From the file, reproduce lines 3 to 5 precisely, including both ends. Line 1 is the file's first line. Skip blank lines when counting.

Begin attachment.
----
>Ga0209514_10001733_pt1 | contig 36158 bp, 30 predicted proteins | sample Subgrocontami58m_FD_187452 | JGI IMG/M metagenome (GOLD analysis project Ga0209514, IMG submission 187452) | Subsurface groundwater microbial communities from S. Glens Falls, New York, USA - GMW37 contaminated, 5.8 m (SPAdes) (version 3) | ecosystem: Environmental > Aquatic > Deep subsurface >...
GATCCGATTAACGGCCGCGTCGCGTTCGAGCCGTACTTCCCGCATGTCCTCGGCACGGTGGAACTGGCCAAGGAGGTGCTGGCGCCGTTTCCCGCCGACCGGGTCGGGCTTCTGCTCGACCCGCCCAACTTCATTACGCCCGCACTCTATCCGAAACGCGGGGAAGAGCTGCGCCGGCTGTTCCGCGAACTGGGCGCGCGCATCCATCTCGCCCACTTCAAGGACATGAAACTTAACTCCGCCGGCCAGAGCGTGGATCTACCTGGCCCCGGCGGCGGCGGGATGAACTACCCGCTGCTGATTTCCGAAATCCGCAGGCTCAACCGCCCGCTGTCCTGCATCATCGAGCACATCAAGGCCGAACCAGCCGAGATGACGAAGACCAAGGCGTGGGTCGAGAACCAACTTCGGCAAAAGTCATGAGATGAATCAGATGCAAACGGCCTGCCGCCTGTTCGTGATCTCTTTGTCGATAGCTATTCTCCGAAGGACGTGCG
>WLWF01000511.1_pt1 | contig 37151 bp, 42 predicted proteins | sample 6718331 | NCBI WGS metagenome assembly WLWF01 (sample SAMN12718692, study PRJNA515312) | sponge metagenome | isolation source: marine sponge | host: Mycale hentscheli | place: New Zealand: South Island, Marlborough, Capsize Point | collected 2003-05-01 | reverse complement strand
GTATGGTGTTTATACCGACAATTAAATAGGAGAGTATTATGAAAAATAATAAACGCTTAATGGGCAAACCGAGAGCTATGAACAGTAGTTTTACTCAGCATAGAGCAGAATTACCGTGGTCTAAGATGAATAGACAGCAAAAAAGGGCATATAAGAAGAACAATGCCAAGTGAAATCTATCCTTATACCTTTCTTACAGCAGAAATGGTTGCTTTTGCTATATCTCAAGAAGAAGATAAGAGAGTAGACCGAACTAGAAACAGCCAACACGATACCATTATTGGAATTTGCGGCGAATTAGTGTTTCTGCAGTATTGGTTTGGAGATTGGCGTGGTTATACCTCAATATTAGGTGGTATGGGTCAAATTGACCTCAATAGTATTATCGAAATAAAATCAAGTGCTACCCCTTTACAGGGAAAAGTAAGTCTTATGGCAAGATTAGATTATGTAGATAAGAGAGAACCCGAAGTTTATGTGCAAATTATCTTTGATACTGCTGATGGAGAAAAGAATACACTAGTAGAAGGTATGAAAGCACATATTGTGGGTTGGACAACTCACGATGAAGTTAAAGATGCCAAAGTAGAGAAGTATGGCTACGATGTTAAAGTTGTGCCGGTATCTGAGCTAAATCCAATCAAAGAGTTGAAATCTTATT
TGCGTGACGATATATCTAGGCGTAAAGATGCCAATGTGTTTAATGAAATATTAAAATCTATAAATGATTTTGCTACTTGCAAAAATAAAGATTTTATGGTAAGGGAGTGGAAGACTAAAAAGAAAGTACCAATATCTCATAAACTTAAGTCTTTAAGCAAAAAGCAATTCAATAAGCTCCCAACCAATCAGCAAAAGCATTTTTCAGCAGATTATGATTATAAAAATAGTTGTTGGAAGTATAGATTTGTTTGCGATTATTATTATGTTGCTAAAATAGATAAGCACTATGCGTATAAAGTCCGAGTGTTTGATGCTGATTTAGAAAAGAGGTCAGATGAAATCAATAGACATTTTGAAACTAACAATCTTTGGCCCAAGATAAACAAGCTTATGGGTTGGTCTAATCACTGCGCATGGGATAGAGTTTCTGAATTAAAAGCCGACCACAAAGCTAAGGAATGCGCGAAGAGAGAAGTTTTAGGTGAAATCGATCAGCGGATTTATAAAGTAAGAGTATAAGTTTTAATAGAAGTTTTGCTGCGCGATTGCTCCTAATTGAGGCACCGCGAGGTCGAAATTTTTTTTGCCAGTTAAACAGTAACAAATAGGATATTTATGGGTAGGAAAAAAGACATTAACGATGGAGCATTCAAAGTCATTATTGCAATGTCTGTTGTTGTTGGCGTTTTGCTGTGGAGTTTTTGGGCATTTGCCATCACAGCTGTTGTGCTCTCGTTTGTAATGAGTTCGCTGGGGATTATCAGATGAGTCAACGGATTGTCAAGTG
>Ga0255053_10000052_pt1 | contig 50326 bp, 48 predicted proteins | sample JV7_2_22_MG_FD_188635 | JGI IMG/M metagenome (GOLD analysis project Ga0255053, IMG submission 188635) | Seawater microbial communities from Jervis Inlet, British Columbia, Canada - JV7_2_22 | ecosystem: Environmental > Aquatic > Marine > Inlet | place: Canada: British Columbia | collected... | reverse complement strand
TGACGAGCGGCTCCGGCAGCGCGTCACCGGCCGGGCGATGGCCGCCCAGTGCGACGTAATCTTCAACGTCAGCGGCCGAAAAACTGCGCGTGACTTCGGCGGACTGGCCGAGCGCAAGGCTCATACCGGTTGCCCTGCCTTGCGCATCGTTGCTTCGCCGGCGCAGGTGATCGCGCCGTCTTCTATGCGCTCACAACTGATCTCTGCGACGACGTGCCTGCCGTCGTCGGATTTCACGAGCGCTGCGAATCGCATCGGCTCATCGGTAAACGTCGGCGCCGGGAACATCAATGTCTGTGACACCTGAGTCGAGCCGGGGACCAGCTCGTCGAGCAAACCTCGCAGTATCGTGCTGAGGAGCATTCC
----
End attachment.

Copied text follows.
>WLWF01000511.1_pt1 | contig 37151 bp, 42 predicted proteins | sample 6718331 | NCBI WGS metagenome assembly WLWF01 (sample SAMN12718692, study PRJNA515312) | sponge metagenome | isolation source: marine sponge | host: Mycale hentscheli | place: New Zealand: South Island, Marlborough, Capsize Point | collected 2003-05-01 | reverse complement strand
GTATGGTGTTTATACCGACAATTAAATAGGAGAGTATTATGAAAAATAATAAACGCTTAATGGGCAAACCGAGAGCTATGAACAGTAGTTTTACTCAGCATAGAGCAGAATTACCGTGGTCTAAGATGAATAGACAGCAAAAAAGGGCATATAAGAAGAACAATGCCAAGTGAAATCTATCCTTATACCTTTCTTACAGCAGAAATGGTTGCTTTTGCTATATCTCAAGAAGAAGATAAGAGAGTAGACCGAACTAGAAACAGCCAACACGATACCATTATTGGAATTTGCGGCGAATTAGTGTTTCTGCAGTATTGGTTTGGAGATTGGCGTGGTTATACCTCAATATTAGGTGGTATGGGTCAAATTGACCTCAATAGTATTATCGAAATAAAATCAAGTGCTACCCCTTTACAGGGAAAAGTAAGTCTTATGGCAAGATTAGATTATGTAGATAAGAGAGAACCCGAAGTTTATGTGCAAATTATCTTTGATACTGCTGATGGAGAAAAGAATACACTAGTAGAAGGTATGAAAGCACATATTGTGGGTTGGACAACTCACGATGAAGTTAAAGATGCCAAAGTAGAGAAGTATGGCTACGATGTTAAAGTTGTGCCGGTATCTGAGCTAAATCCAATCAAAGAGTTGAAATCTTATT
TGCGTGACGATATATCTAGGCGTAAAGATGCCAATGTGTTTAATGAAATATTAAAATCTATAAATGATTTTGCTACTTGCAAAAATAAAGATTTTATGGTAAGGGAGTGGAAGACTAAAAAGAAAGTACCAATATCTCATAAACTTAAGTCTTTAAGCAAAAAGCAATTCAATAAGCTCCCAACCAATCAGCAAAAGCATTTTTCAGCAGATTATGATTATAAAAATAGTTGTTGGAAGTATAGATTTGTTTGCGATTATTATTATGTTGCTAAAATAGATAAGCACTATGCGTATAAAGTCCGAGTGTTTGATGCTGATTTAGAAAAGAGGTCAGATGAAATCAATAGACATTTTGAAACTAACAATCTTTGGCCCAAGATAAACAAGCTTATGGGTTGGTCTAATCACTGCGCATGGGATAGAGTTTCTGAATTAAAAGCCGACCACAAAGCTAAGGAATGCGCGAAGAGAGAAGTTTTAGGTGAAATCGATCAGCGGATTTATAAAGTAAGAGTATAAGTTTTAATAGAAGTTTTGCTGCGCGATTGCTCCTAATTGAGGCACCGCGAGGTCGAAATTTTTTTTGCCAGTTAAACAGTAACAAATAGGATATTTATGGGTAGGAAAAAAGACATTAACGATGGAGCATTCAAAGTCATTATTGCAATGTCTGTTGTTGTTGGCGTTTTGCTGTGGAGTTTTTGGGCATTTGCCATCACAGCTGTTGTGCTCTCGTTTGTAATGAGTTCGCTGGGGATTATCAGATGAGTCAACGGATTGTCAAGTG